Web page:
Elastographic Reconstruction Methods for Orthotropic Materials
Thesis DisciplineMechanical Engineering
Degree GrantorUniversity of Canterbury
Degree NameMaster of Engineering
To date, elastographic imaging techniques such as magnetic resonance elastography (MRE) have primarily been considered isotropic material properties, despite the fact that most biological tissues tend to have some anisotropic qualities.
In this thesis, a finite-element based orthotropic, incompressible material model is used as the basis for the in vitro MRE gelatin phantom. This study includes the use of biologically based orthotropic gelatin phantoms, with MRI data acquisition and boundary conditions suitable to describe the orthotropic material behavior.
Fabricating a biological gelatin phantom using pineapple for MRE in vitro testing is a novel technique which was developed specially for this study. Multiple motion measurements from the pineapple gelatin phantom were made by applying directionally independent boundary conditions within the 85-125 Hz frequency range. Such multiple, orthogonal excitation data is needed to provide a complete description of the mechanical properties of this anisotropic phantom, given the potential for non-uniqueness of the reconstructed property estimates.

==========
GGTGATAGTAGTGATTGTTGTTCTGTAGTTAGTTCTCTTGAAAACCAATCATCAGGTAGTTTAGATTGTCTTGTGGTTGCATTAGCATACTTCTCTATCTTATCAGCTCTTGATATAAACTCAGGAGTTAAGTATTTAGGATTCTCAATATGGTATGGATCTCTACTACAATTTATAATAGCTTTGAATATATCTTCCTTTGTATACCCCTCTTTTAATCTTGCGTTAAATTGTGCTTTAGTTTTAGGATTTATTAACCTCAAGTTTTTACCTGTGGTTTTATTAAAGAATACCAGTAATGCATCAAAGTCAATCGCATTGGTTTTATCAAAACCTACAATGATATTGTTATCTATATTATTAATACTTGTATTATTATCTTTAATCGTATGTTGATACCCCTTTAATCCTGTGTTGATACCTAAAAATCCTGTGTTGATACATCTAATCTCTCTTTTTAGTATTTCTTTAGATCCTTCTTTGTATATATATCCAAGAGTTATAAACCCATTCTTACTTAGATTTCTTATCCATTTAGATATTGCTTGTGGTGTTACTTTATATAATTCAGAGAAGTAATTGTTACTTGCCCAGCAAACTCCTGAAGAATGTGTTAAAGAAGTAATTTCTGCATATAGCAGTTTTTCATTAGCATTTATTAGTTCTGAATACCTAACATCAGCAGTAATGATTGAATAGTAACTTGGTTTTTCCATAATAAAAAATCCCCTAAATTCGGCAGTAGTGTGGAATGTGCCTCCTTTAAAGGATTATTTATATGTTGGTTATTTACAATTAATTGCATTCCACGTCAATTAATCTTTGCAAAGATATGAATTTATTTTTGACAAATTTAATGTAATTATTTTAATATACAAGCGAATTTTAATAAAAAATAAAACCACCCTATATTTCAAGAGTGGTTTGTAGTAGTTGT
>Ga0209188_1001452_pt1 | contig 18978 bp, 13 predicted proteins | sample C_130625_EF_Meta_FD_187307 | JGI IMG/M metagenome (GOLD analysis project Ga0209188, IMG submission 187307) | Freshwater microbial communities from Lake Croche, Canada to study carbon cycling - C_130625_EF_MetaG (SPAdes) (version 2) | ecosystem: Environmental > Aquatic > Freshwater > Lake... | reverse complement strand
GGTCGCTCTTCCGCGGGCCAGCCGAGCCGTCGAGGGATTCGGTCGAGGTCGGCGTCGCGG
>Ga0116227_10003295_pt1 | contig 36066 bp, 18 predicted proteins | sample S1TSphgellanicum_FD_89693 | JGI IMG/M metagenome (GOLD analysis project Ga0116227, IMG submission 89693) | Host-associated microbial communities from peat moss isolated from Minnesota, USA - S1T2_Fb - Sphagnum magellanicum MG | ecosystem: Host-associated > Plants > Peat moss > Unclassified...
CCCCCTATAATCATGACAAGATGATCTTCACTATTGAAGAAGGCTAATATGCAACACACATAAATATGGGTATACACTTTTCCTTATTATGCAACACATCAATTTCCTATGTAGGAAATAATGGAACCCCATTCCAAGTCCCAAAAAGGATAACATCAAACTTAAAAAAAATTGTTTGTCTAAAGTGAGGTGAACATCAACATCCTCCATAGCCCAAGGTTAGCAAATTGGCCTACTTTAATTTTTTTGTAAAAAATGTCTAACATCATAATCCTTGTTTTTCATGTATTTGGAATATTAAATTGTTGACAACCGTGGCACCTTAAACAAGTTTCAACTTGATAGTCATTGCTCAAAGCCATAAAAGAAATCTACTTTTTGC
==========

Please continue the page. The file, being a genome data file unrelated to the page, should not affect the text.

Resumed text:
Orthotropic image reconstructions were then carried out to map orthotropic elasticity properties in 3-D based on MR detected motion datasets captured from the pineapple gelatin phantom. The subzone based orthotropic incompressible reconstruction algorithm was based on the Conjugate Gradient optimization method, to gain computational efficiency, and used total volitional (TV) regularization techniques to constraint the solution process.
The adjoint-residual method was utilized to improve the efficiency of the gradient descent based algorithm. The elasticity image reconstruction results presented for the orthotropic incompressible phantom are also correlated with isotropic property reconstructions for the same phantom.